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Title: Metadiscourse tagging in academic lectures
Author: Alharbi, Ghada
ISNI:       0000 0004 6062 5205
Awarding Body: University of Sheffield
Current Institution: University of Sheffield
Date of Award: 2016
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This thesis presents a study into the nature and structure of academic lectures, with a special focus on metadiscourse phenomena. Metadiscourse refers to a set of linguistics expressions that signal specific discourse functions such as the Introduction: “Today we will talk about ... ” and Emphasising: “This is an important point”. These functions are important because they are part of lecturers’ strategies in understanding of what happens in a lecture. The knowledge of their presence and identity could serve as initial steps toward downstream applications that will require functional analysis of lecture content such as a browser for lectures archives, summarisation, or an automatic minute-taker for lectures. One challenging aspect for metadiscourse detection and classification is that the set of expressions are semi-fixed, meaning that different phrases can indicate the same function. To that end a four-stage approach is developed to study metadiscourse in academic lectures. Firstly, a corpus of metadiscourse for academic lectures from Physics and Economics courses is built by adapting an existing scheme that describes functional-oriented metadiscourse categories. Second, because producing reference transcripts is a time-consuming task and prone to some errors due to the manual efforts required, an automatic speech recognition (ASR) system is built specifically to produce transcripts of lectures. Since the reference transcripts lack time-stamp information, an alignment system is applied to the reference to be able to evaluate the ASR system. Then, a model is developed using Support Vector Machines (SVMs) to classify metadiscourse tags using both textual and acoustical features. The results show that n-grams are the most inductive features for the task; however, due to data sparsity the model does not generalise for unseen n-grams. This limits its ability to solve the variation issue in metadiscourse expressions. Continuous Bag-of-Words (CBOW) provide a promising solution as this can capture both the syntactic and semantic similarities between words and thus is able to solve the generalisation issue. However, CBOW ignores the word order completely, something which is very important to be retained when classifying metadiscourse tags. The final stage aims to address the issue of sequence modelling by developing a joint CBOW and Convolutional Neural Network (CNN) model. CNNs can work with continuous features such as word embedding in an elegant and robust fashion by producing a fixed-size feature vector that is able to identify indicative local information for the tagging task. The results show that metadiscourse tagging using CNNs outperforms the SVMs model significantly even on ASR outputs, owing to its ability to predict a sequence of words that is more representative for the task regardless of its position in the sentence. In addition, the inclusion of other features such as part-of-speech (POS) tags and prosodic cues improved the results further. These findings are consistent in both disciplines. The final contribution in this thesis is to investigate the suitability of using metadiscourse tags as discourse features in the lecture structure segmentation model, despite the fact that the task is approached as a classification model and most of the state-of-art models are unsupervised. In general, the obtained results show remarkable improvements over the state-of-the-art models in both disciplines.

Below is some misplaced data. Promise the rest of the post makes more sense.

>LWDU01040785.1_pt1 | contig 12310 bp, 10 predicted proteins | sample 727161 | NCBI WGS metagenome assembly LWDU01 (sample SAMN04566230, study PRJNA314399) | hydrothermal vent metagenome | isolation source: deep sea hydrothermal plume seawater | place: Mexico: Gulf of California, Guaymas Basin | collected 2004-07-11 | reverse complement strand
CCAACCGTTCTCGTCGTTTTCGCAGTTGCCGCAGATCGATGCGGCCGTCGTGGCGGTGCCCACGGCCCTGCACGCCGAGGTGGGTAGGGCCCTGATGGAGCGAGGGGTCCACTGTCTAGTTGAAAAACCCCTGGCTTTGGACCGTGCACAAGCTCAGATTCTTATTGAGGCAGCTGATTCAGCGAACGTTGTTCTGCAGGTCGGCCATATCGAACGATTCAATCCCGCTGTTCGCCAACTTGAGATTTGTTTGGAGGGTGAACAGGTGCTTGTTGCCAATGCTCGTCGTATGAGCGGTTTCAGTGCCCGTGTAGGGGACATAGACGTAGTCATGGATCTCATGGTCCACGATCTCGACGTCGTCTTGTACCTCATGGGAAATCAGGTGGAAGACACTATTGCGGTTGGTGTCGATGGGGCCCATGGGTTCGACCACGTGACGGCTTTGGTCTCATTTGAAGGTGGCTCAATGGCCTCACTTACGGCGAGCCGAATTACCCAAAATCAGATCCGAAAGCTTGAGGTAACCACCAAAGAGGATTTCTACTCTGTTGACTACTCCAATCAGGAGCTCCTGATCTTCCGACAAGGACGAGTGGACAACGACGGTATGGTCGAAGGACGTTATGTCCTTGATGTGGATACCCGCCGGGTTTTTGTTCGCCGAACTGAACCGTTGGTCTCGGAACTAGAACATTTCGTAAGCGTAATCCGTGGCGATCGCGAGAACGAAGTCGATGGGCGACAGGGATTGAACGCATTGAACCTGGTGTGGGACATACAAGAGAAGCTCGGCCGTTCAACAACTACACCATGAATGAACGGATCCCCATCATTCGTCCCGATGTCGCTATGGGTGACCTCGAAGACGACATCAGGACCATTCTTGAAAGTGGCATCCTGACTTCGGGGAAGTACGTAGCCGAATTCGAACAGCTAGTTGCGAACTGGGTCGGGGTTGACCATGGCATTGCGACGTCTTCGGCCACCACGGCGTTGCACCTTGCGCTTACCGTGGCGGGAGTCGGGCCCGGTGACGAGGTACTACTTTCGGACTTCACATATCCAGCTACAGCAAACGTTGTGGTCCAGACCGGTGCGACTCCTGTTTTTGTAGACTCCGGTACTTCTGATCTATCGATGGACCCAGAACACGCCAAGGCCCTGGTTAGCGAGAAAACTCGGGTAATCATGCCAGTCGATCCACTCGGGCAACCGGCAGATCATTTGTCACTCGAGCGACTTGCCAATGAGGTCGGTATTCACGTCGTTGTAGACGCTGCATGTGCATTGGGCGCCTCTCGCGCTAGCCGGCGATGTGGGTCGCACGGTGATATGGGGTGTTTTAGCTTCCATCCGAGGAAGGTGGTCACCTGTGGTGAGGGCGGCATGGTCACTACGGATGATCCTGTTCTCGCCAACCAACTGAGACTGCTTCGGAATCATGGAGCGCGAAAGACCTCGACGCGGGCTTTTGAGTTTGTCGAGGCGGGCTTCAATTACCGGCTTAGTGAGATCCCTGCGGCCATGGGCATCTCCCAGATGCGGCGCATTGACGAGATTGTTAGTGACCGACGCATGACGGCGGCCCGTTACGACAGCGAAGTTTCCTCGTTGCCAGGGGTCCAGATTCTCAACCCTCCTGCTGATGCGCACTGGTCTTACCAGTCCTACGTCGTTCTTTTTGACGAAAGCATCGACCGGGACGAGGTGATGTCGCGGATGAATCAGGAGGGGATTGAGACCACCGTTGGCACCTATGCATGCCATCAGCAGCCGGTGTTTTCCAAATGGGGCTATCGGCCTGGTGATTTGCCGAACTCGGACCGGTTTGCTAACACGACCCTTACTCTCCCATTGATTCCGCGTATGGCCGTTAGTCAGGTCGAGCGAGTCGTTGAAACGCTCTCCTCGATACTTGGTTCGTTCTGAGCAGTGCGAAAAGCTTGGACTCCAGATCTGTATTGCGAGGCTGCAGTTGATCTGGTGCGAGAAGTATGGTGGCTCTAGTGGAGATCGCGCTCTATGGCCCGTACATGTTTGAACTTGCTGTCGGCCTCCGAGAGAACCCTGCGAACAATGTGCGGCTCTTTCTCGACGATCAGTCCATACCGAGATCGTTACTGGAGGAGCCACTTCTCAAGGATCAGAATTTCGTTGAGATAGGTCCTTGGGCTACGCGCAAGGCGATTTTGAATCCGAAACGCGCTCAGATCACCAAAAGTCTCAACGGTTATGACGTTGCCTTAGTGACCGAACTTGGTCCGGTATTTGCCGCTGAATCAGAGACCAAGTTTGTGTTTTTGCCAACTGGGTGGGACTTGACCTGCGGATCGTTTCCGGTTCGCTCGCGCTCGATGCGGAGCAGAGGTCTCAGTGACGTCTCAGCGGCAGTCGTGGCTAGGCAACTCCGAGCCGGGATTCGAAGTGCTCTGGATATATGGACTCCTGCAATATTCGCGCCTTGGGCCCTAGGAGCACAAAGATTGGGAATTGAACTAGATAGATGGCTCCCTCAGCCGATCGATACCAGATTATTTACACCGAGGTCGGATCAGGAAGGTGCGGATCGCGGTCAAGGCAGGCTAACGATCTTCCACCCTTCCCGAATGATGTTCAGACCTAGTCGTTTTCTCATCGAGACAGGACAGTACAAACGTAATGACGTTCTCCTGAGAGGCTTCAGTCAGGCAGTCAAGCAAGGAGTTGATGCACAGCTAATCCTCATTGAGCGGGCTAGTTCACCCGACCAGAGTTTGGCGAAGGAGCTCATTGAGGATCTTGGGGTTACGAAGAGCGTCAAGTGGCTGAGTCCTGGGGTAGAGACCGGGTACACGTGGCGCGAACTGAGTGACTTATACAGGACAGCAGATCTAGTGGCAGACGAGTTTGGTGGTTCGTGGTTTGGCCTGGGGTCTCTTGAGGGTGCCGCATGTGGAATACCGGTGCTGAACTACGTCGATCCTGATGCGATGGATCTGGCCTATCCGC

Supervisor: Hain, Thomas Sponsor: Not available
Qualification Name: Thesis (Ph.D.) Qualification Level: Doctoral
EThOS ID:  DOI: Not available